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I have been porting some C++ code, which was written long time ago, and is normally compiled with Visual C++ (Visual Studio 7.1 version) and Intel C++ Compiler 11.0, the target platform is Linux (Suse x86-64), with GCC 4.3.2 and Intel C++ Compiler 11.1

The problem is that code like this

FileA.h

template<typename T, int dim>
class A
{
 public:
  A(){};
  ~A(){};
 protected:
  void foo1(){};
}

FileB.h

#include "FileA.h"
template<typename T>
class B : public A<T, 2>
{
 public:
  B(){};
  ~B(){};
  void foo(){ foo1(); }
}

main.cpp

#include "FileB.h"
int main()
{
 B<float> b = B<float>();
}

does not compile on Linux (Intel C++ 11.1, GCC 4.3.2), but perfectly compiles on Windows (Visual C++ 7.1, Intel C++ 11.0), althow it surely must not depend on platform. GCC tells that if I change foo1() to foo1(T a) it will work (and it does), but I can not change the code, and have to use Intel C++ for final release.

I would be glad if anyone could help with any advice.

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3 Answers 3

up vote 2 down vote accepted

foo1 is not a dependent expression so the base class, which is a dependent type, is not used to resolve the foo1 call.

As you can't change the code, you are stuffed. If you could change the code you would need to change the expression to be dependent. Typically this is done by changing it to this->foo1().

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Yes, that work, thank you. There still remains the question why that code is fine for Visual C++ and Intel C++ 11.0 on Windows? –  nexx Jan 19 '11 at 10:27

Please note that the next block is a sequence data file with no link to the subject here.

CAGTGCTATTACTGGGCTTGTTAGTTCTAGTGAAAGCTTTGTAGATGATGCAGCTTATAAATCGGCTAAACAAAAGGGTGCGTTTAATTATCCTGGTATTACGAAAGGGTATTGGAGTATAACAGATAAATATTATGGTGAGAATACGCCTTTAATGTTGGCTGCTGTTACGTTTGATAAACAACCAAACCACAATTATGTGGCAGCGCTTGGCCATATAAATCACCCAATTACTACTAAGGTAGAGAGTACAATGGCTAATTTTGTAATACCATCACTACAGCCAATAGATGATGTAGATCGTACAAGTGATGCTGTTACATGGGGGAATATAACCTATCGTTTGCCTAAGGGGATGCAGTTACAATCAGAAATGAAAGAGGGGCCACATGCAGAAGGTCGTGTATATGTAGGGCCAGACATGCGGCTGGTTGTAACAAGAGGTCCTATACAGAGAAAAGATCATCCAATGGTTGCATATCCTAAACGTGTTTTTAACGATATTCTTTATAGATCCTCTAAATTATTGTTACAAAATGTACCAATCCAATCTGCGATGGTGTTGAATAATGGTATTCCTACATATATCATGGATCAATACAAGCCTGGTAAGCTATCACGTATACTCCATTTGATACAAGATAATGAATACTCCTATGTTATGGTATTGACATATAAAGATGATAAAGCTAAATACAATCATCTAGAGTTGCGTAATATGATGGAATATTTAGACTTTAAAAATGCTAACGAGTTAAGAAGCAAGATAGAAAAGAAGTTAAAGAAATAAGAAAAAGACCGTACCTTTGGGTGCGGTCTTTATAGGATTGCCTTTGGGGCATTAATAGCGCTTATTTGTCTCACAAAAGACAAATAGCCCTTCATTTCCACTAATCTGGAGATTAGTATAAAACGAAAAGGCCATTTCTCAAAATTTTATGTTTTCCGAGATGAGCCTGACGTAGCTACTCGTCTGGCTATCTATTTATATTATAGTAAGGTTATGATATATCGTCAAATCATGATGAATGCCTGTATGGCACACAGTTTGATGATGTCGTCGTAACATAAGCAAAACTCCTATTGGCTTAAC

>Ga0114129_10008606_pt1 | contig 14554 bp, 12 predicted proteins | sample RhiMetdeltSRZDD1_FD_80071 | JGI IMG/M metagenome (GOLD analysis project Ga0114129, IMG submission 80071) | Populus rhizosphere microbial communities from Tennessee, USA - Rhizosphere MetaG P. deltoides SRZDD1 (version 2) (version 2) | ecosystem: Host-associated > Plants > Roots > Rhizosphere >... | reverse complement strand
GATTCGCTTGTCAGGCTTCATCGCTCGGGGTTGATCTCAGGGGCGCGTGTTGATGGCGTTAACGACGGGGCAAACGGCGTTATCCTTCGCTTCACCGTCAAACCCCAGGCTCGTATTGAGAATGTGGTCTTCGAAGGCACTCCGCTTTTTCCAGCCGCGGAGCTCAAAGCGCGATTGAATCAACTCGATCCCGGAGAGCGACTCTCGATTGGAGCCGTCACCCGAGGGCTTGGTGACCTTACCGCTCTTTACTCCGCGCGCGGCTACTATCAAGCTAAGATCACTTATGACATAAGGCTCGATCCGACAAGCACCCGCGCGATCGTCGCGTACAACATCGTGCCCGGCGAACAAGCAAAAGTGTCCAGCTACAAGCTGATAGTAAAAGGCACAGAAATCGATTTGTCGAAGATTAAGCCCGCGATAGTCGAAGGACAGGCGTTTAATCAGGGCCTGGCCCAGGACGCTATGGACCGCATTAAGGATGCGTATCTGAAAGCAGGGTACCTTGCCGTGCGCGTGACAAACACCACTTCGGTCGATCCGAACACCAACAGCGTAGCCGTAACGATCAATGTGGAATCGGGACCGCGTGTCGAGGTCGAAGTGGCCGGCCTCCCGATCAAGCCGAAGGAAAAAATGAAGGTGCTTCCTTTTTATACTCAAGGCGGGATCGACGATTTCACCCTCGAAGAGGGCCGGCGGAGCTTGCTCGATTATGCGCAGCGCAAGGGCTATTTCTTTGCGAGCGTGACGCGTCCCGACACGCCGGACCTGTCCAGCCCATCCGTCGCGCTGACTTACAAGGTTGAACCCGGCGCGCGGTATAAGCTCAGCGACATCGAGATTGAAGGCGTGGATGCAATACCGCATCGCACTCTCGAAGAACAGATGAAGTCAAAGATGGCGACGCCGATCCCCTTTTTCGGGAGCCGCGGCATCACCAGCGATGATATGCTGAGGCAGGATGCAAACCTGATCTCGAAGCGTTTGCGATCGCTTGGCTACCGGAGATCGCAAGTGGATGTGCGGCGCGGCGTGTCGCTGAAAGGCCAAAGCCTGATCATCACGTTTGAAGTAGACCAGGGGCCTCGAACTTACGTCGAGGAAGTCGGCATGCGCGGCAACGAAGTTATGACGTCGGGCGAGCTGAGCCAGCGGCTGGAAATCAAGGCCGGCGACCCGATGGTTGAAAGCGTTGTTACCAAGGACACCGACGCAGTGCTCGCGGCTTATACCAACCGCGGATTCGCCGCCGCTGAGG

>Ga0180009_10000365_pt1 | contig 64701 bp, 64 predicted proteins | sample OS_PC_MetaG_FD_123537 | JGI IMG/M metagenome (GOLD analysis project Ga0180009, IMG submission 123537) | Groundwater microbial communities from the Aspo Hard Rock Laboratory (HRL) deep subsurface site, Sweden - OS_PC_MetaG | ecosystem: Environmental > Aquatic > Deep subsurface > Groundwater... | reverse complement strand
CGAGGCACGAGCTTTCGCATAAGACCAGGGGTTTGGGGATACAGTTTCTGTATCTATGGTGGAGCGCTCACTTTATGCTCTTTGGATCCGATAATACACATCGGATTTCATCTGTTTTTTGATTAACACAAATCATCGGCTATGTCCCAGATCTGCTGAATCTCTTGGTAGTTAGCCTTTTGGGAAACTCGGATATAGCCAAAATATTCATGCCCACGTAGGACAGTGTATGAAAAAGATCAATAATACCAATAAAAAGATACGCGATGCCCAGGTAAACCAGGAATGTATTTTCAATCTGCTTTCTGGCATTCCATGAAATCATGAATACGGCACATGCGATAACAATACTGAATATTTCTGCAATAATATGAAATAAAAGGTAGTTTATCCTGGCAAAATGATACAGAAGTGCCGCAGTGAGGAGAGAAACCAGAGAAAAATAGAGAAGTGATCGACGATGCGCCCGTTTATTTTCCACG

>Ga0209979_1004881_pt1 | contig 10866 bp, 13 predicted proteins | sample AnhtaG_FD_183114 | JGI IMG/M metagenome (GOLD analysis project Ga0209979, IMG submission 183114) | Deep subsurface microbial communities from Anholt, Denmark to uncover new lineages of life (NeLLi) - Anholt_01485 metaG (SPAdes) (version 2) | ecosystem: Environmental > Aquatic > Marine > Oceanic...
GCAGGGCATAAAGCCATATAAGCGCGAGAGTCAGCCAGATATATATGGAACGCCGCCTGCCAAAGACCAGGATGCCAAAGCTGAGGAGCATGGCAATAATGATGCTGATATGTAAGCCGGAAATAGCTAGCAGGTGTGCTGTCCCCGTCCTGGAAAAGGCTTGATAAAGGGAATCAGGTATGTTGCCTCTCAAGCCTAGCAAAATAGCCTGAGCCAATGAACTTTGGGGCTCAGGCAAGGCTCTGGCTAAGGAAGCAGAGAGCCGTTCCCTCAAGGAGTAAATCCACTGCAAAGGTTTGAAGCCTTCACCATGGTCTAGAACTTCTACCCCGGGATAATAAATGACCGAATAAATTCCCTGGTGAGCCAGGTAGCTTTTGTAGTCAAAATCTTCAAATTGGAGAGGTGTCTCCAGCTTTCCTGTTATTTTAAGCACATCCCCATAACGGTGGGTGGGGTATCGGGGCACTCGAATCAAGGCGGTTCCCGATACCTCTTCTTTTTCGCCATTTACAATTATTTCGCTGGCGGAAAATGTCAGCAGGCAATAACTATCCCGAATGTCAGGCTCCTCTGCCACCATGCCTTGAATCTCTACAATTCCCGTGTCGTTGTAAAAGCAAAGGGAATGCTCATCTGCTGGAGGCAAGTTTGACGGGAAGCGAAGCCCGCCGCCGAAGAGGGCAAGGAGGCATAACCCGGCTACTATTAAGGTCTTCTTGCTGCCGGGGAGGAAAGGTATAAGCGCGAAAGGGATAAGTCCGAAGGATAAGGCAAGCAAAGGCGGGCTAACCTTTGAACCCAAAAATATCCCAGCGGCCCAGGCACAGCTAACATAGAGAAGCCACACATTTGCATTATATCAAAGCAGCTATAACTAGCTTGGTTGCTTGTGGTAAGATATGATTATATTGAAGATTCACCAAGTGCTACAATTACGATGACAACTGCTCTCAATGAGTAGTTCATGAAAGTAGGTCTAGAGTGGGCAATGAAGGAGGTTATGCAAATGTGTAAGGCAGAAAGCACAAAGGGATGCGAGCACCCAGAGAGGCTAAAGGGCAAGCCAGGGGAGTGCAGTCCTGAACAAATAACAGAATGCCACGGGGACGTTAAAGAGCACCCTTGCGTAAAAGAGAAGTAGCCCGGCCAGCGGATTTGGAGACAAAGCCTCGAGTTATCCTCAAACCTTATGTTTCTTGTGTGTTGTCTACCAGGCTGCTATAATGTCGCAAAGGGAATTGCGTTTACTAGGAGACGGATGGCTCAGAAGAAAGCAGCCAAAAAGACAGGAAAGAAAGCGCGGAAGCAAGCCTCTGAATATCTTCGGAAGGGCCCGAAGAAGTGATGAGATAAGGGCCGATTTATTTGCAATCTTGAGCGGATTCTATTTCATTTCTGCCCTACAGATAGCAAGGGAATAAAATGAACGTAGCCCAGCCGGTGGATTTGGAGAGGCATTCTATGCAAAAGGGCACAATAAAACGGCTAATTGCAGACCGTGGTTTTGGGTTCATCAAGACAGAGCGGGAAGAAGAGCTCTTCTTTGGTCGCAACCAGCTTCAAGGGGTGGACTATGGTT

1  
@nexx: Visual C++ is notoriously laxist on dependant names. This is not standard and not likely to change. You can forget typename, or forget to explicitely qualify dependant function calls, and it will unportably work fine. –  Alexandre C. Jan 19 '11 at 10:35
    
I am not surprised that Visual C++ (7.1) is out of standards, actually, but much more surprised about Intel C++, considering that the Windows version is 11.0 and Linus version is 11.1 –  nexx Jan 19 '11 at 10:48

On gcc 4.4.1 (os is Ubuntu) version I could turn the compile error into a compile warning, by using the -fpermissive option to the compiler.

Edit: The fact that some compiler accept it, doesn't mean it will continue to accept it in future versions.

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Except that it will break customer's code base if it changes. So we are stuck with the laxist behaviour of visual C++. With /W4, you get warnings though. –  Alexandre C. Jan 19 '11 at 10:36

This is a well-known problem with templates. It is explained in the C++ FAQ

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